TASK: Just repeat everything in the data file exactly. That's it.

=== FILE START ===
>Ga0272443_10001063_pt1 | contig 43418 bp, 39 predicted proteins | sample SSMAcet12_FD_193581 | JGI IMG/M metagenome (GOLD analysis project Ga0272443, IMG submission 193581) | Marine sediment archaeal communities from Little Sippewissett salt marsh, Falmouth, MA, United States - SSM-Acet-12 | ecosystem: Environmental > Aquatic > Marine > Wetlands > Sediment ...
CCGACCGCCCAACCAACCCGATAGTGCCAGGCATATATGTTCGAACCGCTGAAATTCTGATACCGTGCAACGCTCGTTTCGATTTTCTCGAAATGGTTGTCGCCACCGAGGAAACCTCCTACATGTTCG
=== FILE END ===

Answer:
>Ga0272443_10001063_pt1 | contig 43418 bp, 39 predicted proteins | sample SSMAcet12_FD_193581 | JGI IMG/M metagenome (GOLD analysis project Ga0272443, IMG submission 193581) | Marine sediment archaeal communities from Little Sippewissett salt marsh, Falmouth, MA, United States - SSM-Acet-12 | ecosystem: Environmental > Aquatic > Marine > Wetlands > Sediment ...
CCGACCGCCCAACCAACCCGATAGTGCCAGGCATATATGTTCGAACCGCTGAAATTCTGATACCGTGCAACGCTCGTTTCGATTTTCTCGAAATGGTTGTCGCCACCGAGGAAACCTCCTACATGTTCG